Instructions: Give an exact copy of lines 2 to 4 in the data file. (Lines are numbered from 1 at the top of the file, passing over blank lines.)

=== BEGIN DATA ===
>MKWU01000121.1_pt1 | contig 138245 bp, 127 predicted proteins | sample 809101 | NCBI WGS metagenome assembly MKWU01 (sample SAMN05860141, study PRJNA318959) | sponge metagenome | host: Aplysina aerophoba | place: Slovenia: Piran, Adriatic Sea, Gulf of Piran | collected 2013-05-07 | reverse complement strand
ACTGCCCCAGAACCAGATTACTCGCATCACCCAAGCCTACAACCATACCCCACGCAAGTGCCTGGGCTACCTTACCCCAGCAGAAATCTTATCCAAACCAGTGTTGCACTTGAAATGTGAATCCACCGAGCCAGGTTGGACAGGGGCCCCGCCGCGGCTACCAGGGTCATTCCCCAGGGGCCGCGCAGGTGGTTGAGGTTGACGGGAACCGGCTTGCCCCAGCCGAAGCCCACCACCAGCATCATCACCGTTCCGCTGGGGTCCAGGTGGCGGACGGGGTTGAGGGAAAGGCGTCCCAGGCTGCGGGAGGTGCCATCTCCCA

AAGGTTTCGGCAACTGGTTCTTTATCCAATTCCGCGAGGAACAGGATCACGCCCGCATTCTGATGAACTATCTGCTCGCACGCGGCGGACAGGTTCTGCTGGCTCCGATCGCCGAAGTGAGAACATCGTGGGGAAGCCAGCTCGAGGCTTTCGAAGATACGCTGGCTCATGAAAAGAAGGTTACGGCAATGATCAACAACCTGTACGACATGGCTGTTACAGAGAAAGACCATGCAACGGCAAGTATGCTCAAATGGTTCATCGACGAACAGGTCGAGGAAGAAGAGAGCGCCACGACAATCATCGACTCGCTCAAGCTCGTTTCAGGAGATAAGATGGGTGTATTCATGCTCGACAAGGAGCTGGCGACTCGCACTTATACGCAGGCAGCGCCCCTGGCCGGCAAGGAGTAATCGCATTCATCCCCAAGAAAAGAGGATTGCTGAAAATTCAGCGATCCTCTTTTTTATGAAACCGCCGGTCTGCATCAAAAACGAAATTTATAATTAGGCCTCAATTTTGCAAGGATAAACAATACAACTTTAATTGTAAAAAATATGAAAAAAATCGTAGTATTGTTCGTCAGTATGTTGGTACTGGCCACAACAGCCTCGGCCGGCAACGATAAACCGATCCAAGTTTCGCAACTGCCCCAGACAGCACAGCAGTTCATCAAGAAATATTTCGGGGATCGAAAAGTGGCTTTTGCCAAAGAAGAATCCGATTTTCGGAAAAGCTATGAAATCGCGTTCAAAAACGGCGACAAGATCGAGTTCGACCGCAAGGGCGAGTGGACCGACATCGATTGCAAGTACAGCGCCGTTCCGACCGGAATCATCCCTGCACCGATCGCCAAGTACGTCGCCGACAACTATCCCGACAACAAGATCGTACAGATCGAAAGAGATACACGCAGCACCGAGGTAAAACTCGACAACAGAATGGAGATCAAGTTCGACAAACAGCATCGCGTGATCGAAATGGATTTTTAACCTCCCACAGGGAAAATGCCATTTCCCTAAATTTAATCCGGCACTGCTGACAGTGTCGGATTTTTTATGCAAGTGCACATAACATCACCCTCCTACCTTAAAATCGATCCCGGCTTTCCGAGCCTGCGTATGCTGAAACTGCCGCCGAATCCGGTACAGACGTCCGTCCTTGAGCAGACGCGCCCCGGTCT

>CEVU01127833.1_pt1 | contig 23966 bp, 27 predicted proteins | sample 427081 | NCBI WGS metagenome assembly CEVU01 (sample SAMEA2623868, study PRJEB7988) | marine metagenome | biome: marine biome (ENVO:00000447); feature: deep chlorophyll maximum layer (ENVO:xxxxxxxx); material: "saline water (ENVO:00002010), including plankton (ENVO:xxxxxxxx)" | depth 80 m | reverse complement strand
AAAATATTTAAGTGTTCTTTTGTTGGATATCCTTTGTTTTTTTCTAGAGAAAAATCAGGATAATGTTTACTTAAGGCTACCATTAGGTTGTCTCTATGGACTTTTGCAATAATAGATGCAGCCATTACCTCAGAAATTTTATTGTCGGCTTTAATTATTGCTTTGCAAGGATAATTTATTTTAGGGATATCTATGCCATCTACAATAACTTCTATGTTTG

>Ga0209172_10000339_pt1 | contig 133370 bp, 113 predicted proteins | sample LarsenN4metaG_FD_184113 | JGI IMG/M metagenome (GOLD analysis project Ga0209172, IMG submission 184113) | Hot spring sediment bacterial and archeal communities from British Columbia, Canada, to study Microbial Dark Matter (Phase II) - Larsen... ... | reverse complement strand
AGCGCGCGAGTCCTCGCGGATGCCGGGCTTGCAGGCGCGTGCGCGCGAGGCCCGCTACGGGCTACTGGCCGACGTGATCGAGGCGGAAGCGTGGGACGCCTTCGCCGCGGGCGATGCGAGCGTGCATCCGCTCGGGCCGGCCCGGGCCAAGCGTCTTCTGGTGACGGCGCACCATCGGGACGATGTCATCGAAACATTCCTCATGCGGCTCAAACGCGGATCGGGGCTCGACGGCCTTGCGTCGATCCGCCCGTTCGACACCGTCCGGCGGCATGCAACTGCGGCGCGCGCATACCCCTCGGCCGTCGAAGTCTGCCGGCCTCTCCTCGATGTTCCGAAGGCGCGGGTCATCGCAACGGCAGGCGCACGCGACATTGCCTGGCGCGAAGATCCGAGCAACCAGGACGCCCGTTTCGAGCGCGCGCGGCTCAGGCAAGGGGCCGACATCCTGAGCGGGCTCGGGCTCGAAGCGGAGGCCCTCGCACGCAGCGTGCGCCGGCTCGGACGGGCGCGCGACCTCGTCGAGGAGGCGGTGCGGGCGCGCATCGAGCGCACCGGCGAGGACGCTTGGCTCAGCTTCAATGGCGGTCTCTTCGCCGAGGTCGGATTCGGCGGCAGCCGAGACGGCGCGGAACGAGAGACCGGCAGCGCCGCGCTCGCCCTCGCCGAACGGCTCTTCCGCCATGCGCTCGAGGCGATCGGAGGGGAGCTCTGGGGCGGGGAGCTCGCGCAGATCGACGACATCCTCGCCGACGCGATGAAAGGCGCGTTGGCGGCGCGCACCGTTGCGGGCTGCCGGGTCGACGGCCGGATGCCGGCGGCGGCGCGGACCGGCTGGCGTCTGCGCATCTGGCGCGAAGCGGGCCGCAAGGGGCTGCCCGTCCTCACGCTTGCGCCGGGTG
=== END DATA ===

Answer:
ACTGCCCCAGAACCAGATTACTCGCATCACCCAAGCCTACAACCATACCCCACGCAAGTGCCTGGGCTACCTTACCCCAGCAGAAATCTTATCCAAACCAGTGTTGCACTTGAAATGTGAATCCACCGAGCCAGGTTGGACAGGGGCCCCGCCGCGGCTACCAGGGTCATTCCCCAGGGGCCGCGCAGGTGGTTGAGGTTGACGGGAACCGGCTTGCCCCAGCCGAAGCCCACCACCAGCATCATCACCGTTCCGCTGGGGTCCAGGTGGCGGACGGGGTTGAGGGAAAGGCGTCCCAGGCTGCGGGAGGTGCCATCTCCCA

AAGGTTTCGGCAACTGGTTCTTTATCCAATTCCGCGAGGAACAGGATCACGCCCGCATTCTGATGAACTATCTGCTCGCACGCGGCGGACAGGTTCTGCTGGCTCCGATCGCCGAAGTGAGAACATCGTGGGGAAGCCAGCTCGAGGCTTTCGAAGATACGCTGGCTCATGAAAAGAAGGTTACGGCAATGATCAACAACCTGTACGACATGGCTGTTACAGAGAAAGACCATGCAACGGCAAGTATGCTCAAATGGTTCATCGACGAACAGGTCGAGGAAGAAGAGAGCGCCACGACAATCATCGACTCGCTCAAGCTCGTTTCAGGAGATAAGATGGGTGTATTCATGCTCGACAAGGAGCTGGCGACTCGCACTTATACGCAGGCAGCGCCCCTGGCCGGCAAGGAGTAATCGCATTCATCCCCAAGAAAAGAGGATTGCTGAAAATTCAGCGATCCTCTTTTTTATGAAACCGCCGGTCTGCATCAAAAACGAAATTTATAATTAGGCCTCAATTTTGCAAGGATAAACAATACAACTTTAATTGTAAAAAATATGAAAAAAATCGTAGTATTGTTCGTCAGTATGTTGGTACTGGCCACAACAGCCTCGGCCGGCAACGATAAACCGATCCAAGTTTCGCAACTGCCCCAGACAGCACAGCAGTTCATCAAGAAATATTTCGGGGATCGAAAAGTGGCTTTTGCCAAAGAAGAATCCGATTTTCGGAAAAGCTATGAAATCGCGTTCAAAAACGGCGACAAGATCGAGTTCGACCGCAAGGGCGAGTGGACCGACATCGATTGCAAGTACAGCGCCGTTCCGACCGGAATCATCCCTGCACCGATCGCCAAGTACGTCGCCGACAACTATCCCGACAACAAGATCGTACAGATCGAAAGAGATACACGCAGCACCGAGGTAAAACTCGACAACAGAATGGAGATCAAGTTCGACAAACAGCATCGCGTGATCGAAATGGATTTTTAACCTCCCACAGGGAAAATGCCATTTCCCTAAATTTAATCCGGCACTGCTGACAGTGTCGGATTTTTTATGCAAGTGCACATAACATCACCCTCCTACCTTAAAATCGATCCCGGCTTTCCGAGCCTGCGTATGCTGAAACTGCCGCCGAATCCGGTACAGACGTCCGTCCTTGAGCAGACGCGCCCCGGTCT

>CEVU01127833.1_pt1 | contig 23966 bp, 27 predicted proteins | sample 427081 | NCBI WGS metagenome assembly CEVU01 (sample SAMEA2623868, study PRJEB7988) | marine metagenome | biome: marine biome (ENVO:00000447); feature: deep chlorophyll maximum layer (ENVO:xxxxxxxx); material: "saline water (ENVO:00002010), including plankton (ENVO:xxxxxxxx)" | depth 80 m | reverse complement strand